Here are two headlines from the New York Times in the past two months:
“Kids Can’t Learn Who Can’t See” (May 15, 2015, an opinion piece promoting early vision care)
“Blind to a Child’s Obesity” (June 16, 2015, about parents who deny their child is obese)
The first headline makes a literal claim that to be blind is to be unable to learn; the second uses “blind” as a metaphor for willful ignorance.
It is easy to attack a literal statement when it is palpably false. I addressed a short letter to the editor about the “Can’t Learn” headline. It wasn’t published, but here’s what I wrote: How about all the blind students who have gone on to college and graduate programs and pursued rewarding careers? No question, correctible vision problems should be treated early, but the message should not be that blind kids are doomed to failure. Good eyesight is undeniably important, but it is only one factor in learning.
I didn’t write to the Times about the childhood obesity headline. Undoubtedly, they would have pointed out they meant “blind” strictly in the metaphorical sense. But I thought of it on June 26, the day the Supreme Court declared same-sex marriage a constitutional right and that President Obama delivered his moving eulogy for the victims of the assault at the Emanuel AME church in Charleston, South Carolina.
The gay rights case reminds us that attitudes toward a once despised group can change in the course of a generation. How? Through positive media coverage and diligent lawsuits, yes, but largely because of the courage that LGBT people displayed in going public, thus revealing that they are among the nice people who live next door. It’s harder to think in stereotypes when you like your neighbors.
Relatively few people live or work side-by-side with physically disabled people, a situation that is changing only slowly. Thus narratives about disabled people tend to be abstract, and frequently inspirational. Disabled people are still mostly denied recognition for just how complex they are and how different they are from each other. But if you have blind friends and neighbors, you might think twice before saying someone is “blind” to childhood obesity. That’s what I thought as the gay marriage decision was announced.
Later that day, as President Obama spoke in Charleston, I thought how, after decades of disputing the harm that has been done in the name of the Confederate flag, many conservative Southern politicians suddenly got it. It’s distressing that the catalyst had to be a grotesque crime, but the sudden shift showed that people are capable of seeing the harm that a symbol —a metaphor—can do.
Then, in his eulogy, President Obama spoke the words from “Amazing Grace”: “Was blind, but now I see.” At its literal level, this phrase says that to be blind is bad not just physically, but also morally. It says blind people lack self-knowledge, and even that they are willfully ignorant.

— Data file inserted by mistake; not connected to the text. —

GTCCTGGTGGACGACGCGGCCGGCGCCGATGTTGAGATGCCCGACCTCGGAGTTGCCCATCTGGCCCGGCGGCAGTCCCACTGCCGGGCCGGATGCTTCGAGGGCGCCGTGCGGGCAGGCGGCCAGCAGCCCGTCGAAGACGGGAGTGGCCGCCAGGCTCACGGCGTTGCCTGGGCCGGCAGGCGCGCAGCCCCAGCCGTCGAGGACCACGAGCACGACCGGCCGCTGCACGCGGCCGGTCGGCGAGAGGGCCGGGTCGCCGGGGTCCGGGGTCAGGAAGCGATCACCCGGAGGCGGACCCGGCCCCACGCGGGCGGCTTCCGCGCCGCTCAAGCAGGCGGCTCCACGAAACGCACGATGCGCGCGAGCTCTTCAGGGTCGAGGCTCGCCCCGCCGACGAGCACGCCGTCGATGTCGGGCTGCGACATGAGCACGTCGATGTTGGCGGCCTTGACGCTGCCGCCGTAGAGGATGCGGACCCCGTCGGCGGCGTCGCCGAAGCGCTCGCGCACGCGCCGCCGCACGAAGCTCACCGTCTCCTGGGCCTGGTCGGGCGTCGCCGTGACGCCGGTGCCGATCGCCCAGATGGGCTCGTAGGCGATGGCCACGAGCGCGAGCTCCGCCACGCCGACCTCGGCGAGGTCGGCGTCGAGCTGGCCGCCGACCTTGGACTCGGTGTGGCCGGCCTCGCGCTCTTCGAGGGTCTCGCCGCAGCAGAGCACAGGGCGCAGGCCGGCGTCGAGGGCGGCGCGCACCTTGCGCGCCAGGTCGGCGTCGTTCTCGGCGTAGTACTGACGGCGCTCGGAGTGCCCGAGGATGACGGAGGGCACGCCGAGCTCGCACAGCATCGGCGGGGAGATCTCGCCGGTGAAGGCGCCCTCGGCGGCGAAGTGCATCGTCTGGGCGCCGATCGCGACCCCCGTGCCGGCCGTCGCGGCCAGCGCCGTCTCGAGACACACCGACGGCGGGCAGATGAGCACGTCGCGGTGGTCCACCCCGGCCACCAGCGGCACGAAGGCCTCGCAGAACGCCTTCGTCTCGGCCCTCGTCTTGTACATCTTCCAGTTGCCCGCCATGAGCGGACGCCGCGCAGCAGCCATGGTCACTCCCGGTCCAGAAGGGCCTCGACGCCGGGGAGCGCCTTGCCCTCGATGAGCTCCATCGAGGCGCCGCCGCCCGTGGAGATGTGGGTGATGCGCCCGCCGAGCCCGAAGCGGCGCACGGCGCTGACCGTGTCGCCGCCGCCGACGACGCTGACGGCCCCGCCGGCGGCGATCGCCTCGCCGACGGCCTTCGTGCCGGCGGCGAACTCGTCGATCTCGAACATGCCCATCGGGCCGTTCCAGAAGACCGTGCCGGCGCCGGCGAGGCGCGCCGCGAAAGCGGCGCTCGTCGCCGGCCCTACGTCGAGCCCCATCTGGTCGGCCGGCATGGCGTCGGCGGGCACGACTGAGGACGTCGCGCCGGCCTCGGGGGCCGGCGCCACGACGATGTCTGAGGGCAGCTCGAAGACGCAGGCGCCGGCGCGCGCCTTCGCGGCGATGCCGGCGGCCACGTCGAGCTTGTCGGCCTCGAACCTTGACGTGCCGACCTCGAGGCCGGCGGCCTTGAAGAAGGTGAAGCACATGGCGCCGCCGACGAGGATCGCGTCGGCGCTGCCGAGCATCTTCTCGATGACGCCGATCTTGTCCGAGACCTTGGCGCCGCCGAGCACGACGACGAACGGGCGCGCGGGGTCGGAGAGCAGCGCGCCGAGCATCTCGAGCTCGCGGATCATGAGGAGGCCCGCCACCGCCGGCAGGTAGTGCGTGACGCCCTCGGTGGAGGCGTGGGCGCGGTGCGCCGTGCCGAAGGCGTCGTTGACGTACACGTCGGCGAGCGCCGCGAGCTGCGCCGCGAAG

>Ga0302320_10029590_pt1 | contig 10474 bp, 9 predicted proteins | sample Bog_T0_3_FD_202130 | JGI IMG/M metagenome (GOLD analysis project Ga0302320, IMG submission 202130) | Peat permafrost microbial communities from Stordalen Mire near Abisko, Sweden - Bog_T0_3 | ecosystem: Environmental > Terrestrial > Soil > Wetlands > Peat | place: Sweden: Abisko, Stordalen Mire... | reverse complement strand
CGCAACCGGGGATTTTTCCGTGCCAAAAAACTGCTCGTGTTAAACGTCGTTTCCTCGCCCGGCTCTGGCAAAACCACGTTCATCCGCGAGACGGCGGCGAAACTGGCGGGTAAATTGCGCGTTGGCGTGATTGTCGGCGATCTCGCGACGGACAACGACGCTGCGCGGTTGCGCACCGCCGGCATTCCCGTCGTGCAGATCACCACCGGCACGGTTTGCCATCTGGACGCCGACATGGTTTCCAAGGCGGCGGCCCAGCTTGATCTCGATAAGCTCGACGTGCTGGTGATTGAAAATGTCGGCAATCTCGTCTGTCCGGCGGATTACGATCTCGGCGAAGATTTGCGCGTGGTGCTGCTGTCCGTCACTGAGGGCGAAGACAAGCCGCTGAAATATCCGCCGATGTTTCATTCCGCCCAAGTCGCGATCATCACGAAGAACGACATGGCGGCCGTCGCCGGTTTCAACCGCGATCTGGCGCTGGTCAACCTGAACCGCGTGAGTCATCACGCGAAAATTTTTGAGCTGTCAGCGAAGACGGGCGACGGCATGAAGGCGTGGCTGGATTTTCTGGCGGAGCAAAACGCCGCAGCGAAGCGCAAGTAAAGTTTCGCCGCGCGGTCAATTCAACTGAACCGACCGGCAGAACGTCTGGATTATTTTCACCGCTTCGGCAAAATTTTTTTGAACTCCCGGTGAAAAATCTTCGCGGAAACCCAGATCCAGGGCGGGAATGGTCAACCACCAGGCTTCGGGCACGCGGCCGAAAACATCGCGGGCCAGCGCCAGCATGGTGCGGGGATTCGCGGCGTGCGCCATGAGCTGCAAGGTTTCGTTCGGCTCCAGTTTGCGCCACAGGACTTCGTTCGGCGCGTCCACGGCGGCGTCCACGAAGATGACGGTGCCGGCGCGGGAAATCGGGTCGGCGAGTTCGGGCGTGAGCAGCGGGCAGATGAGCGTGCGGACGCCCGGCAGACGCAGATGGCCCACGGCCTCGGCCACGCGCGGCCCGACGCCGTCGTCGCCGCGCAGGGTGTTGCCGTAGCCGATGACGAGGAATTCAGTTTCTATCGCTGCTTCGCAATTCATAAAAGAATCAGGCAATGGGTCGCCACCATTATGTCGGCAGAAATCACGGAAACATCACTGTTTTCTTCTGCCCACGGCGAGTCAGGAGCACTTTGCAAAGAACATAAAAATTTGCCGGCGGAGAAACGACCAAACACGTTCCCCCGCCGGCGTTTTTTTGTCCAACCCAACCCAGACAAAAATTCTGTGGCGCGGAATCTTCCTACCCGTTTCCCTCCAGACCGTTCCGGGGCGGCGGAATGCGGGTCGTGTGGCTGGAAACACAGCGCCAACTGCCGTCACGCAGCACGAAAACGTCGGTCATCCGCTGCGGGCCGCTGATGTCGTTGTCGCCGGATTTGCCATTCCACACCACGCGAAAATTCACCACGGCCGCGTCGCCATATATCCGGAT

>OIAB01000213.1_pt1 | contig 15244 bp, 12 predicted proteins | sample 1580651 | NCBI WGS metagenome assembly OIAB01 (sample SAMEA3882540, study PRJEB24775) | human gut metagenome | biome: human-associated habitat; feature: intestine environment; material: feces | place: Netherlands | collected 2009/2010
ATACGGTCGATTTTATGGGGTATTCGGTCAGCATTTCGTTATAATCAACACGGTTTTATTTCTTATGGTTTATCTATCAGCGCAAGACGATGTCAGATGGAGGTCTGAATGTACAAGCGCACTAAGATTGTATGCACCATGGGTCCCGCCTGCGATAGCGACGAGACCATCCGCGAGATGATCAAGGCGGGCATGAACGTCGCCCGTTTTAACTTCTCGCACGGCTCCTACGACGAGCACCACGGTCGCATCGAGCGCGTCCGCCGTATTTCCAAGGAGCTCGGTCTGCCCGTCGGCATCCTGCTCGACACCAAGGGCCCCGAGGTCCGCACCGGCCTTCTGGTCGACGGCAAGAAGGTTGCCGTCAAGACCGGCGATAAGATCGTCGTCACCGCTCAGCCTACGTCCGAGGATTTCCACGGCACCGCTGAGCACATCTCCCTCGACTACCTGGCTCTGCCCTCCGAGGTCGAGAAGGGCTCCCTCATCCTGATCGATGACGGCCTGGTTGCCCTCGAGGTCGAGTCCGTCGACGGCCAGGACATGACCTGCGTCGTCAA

I suspect President Obama would be the first to say, and mean, that he believes in the capabilities of blind people. Indeed, blind people are often told they “see” in a spiritual sense better than sighted people, as if to turn the metaphor on its head. But such well-intentioned assurances separate blind people from the rest of society. True, there are religious-minded blind people who no doubt have spiritual insights, but most are likely to be preoccupied with school, jobs and families.
But I notice my word “insights” in that paragraph: a common word that is also a metaphor. We can hardly open our mouths, or type at the keyboard, without using metaphors.
President Obama’s eulogy was powerful. “Was blind, but now I see” resonates alongside “We shall overcome” and “I have a dream.” I wouldn’t deny any of these phrases to the millions of people who made them vibrate across the nation.
The simple conclusion is, don’t make false statements. The subtler one is, when we use metaphorical words and phrases, let’s notice their literal meaning. Over time, we can hope the damaging ones leave the language. I don’t mean we should purge them: no official bans, never mind new laws making their utterance a criminal offense. But as more and more disabled people become our neighbors and the language continues its perpetual evolution, maybe blindness will cease to be linked with stupidity and ignorance.
Note. The Times has since changed the online headline, “Blind to a Child’s Obesity,” to “Parents’ Denial Fuels Childhood Obesity Epidemic.” While acknowledging online the original headline, no reason for the change is given. The other headline, “Kids Can’t Learn Who Can’t See,” has been retained.
© Copyright 2015 by Adrian Spratt